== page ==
Expanding Your Comfort Zone – Being Comfortable With Being Uncomfortable

One of the best things that horsemanship has taught me is how to be comfortable with being uncomfortable. Since I took up the study of horsemanship as an adult, I have found myself in many situations where I am not comfortable. These moments of discomfort have been anywhere from learning how to put on a halter to cinching up a saddle. From riding a mechanical bull to learning how to pick up a left lead on a canter. And, I have to say that I was pretty frightened the first time I swung a leg over the back of the first colt I started.

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In each one of these situations, I was either embarrassed, confused, frustrated, afraid, or a combination of all of them. But, I had intentionally stepped outside my comfort zone, even though it was often with an instructor offering me a little push. Before I started learning about horses, I had carved out a life in which I was pretty comfortable most of the time in my work, in my home life, in the way I played. But, since I was a complete novice when it came to horses, everything was new and every situation was outside my comfort zone.
 
As I accomplished new tasks and survived what seemed like scary situations, my comfort zone grew. I became more comfortable in, around, and on horses. I realized that the only way for me to grow was by pushing the boundaries of my comfort zone.

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The best part is that I have grown to the point where I look for situations that put me outside my comfort zone. I want to learn more, and I know it requires that I put myself in uncomfortable situations. When I realize I am getting tense or afraid in a new situation, I find myself saying. “Cool. Let’s go. I know I am about to learn something.”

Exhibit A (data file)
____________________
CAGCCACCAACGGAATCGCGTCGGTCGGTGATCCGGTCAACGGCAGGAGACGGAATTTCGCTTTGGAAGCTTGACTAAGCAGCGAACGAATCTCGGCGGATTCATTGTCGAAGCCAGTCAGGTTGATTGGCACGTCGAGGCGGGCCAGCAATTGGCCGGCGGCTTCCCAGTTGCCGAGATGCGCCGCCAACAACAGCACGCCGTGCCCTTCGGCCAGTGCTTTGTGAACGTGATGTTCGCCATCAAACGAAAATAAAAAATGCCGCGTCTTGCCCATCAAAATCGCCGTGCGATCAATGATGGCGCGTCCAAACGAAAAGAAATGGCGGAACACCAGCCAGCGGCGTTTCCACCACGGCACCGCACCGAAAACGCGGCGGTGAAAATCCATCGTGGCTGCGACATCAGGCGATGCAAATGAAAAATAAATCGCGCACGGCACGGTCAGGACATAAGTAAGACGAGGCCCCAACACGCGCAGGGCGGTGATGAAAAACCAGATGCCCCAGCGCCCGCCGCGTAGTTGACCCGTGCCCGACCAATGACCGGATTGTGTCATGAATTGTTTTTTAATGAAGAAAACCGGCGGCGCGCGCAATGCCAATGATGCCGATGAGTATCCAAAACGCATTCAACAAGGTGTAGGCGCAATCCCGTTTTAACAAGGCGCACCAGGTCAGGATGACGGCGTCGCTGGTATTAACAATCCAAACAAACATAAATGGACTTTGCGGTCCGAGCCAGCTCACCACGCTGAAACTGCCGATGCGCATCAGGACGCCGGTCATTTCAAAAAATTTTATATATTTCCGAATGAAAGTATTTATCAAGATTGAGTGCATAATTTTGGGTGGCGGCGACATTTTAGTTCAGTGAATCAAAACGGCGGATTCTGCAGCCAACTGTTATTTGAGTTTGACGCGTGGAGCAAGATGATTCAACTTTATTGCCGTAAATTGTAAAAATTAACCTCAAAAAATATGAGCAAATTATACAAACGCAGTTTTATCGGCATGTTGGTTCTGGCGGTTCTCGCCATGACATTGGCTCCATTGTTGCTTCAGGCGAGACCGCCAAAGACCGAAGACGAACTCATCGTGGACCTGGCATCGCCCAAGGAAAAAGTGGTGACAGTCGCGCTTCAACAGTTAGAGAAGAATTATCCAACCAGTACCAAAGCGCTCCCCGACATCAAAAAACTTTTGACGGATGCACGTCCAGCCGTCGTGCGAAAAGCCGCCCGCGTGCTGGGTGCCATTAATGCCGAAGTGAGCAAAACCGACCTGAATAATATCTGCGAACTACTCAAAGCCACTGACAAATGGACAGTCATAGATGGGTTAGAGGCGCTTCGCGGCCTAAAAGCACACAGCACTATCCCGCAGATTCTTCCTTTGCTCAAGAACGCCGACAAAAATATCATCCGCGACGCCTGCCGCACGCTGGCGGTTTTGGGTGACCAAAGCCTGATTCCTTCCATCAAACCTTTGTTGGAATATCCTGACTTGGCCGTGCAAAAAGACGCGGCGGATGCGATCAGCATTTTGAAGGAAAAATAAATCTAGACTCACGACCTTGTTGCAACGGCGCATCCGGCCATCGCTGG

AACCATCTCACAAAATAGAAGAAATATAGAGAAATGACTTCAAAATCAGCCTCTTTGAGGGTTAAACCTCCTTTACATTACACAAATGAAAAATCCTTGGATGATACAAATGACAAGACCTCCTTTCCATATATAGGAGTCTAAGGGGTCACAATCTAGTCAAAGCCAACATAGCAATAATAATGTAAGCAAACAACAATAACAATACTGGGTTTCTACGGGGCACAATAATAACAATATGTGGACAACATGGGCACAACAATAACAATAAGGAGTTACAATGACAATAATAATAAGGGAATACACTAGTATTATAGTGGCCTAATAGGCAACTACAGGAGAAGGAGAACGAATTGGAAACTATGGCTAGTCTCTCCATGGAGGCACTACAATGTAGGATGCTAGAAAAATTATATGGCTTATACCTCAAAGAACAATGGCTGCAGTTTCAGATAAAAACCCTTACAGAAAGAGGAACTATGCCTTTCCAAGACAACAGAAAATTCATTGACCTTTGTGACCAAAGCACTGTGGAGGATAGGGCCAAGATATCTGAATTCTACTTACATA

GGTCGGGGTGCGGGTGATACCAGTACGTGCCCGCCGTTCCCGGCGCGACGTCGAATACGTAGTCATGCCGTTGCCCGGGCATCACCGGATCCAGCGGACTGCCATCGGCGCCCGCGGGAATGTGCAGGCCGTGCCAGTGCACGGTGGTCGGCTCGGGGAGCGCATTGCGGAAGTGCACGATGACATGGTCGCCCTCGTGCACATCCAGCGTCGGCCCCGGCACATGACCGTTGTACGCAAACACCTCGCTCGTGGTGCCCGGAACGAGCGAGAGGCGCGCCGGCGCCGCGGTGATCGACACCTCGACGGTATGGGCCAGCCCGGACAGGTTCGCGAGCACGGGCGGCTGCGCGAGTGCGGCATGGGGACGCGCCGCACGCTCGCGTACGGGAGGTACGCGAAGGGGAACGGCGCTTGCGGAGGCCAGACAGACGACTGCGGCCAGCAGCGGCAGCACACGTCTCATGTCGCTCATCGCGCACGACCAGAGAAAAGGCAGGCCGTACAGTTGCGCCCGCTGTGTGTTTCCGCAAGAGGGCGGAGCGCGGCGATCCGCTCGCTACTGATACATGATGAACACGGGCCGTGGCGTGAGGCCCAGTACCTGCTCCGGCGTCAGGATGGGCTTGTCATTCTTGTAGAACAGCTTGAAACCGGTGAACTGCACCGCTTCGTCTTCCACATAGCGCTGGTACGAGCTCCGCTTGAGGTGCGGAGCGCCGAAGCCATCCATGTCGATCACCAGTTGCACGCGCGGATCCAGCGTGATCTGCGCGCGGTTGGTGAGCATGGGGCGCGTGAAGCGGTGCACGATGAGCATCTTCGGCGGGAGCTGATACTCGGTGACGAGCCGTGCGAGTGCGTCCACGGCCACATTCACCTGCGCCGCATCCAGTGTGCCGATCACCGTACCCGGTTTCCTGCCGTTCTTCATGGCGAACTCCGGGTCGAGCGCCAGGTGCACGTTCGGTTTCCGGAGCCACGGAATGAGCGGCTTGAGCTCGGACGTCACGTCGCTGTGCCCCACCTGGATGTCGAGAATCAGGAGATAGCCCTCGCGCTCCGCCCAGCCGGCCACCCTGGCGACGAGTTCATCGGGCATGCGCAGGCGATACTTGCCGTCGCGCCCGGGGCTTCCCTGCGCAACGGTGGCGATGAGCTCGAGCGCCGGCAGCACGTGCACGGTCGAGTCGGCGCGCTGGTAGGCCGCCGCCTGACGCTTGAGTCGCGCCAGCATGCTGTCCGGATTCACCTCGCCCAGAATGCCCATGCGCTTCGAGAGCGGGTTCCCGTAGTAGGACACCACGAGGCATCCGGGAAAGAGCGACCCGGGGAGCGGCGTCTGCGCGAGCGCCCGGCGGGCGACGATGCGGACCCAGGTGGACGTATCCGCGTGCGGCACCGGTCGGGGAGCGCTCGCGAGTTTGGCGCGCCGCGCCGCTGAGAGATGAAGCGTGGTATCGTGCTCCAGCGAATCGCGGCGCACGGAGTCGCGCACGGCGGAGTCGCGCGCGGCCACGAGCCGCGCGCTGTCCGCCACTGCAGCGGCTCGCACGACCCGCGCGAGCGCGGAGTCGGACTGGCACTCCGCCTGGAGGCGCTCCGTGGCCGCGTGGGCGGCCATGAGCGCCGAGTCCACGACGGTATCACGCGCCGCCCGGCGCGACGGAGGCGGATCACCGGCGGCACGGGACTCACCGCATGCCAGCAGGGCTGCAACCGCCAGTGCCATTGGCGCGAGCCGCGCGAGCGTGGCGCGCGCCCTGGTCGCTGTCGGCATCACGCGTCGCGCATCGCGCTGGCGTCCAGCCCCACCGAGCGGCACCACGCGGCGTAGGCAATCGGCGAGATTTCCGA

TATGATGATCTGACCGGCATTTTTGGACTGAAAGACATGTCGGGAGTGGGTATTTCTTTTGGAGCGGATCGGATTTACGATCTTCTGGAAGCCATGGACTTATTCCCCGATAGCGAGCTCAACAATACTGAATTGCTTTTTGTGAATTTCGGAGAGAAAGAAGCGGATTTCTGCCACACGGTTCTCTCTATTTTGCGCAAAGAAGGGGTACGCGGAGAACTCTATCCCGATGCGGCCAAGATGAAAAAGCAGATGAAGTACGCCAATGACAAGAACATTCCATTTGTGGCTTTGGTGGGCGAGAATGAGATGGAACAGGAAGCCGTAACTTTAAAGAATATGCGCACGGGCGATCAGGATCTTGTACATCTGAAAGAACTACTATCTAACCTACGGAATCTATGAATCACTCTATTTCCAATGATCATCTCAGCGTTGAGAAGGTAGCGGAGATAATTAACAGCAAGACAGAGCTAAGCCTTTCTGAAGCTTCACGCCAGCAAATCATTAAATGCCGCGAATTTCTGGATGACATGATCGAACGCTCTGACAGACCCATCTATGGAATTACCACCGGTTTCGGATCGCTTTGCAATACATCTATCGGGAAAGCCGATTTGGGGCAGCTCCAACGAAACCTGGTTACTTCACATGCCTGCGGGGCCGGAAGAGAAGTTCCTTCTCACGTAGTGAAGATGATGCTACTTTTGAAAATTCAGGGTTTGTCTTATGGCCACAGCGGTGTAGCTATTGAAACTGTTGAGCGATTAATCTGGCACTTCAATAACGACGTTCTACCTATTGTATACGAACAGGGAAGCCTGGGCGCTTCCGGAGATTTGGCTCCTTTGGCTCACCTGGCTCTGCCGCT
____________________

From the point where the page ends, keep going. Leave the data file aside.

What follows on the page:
More than being comfortable with being uncomfortable, I find I like being in that zone, because I know the payoff will be worth it.

Facts About Nutrition Labels

The nutrition label located on each and every food item,
will tell you all the information about that food.  For
some however, this information isn’t exactly that reader
friendly.  Fear not, as it’s actually easier than you
think.

Serving Size
This size is based on the amount people eat. Similar
food items will have similar serving sizes, thus making
it easier to compare 2 foods of the same category.

% Daily Value
This indicates how food will fit in a 2,000 calorie
diet.  This will help you to understand if the food
has a lot, or just a little of the important nutrients.

The middle section
The nutrients you’ll find listed in the middle section
are the ones that are most important to your health.
This information can help you to calculate your daily
limit of fat, fiber, sodium, and other nutrients.

Vitamins & minerals
The percent daily value found here is the exact same
as the U.S. Recommended Daily Allowance for vitamins
and minerals.

Now that you know what the nutrition label actually
means, it’ll be a lot easy to eat healthy.  Eating
healthy is a great thing – especially when you use the
nutrition label to assist you with your food choices.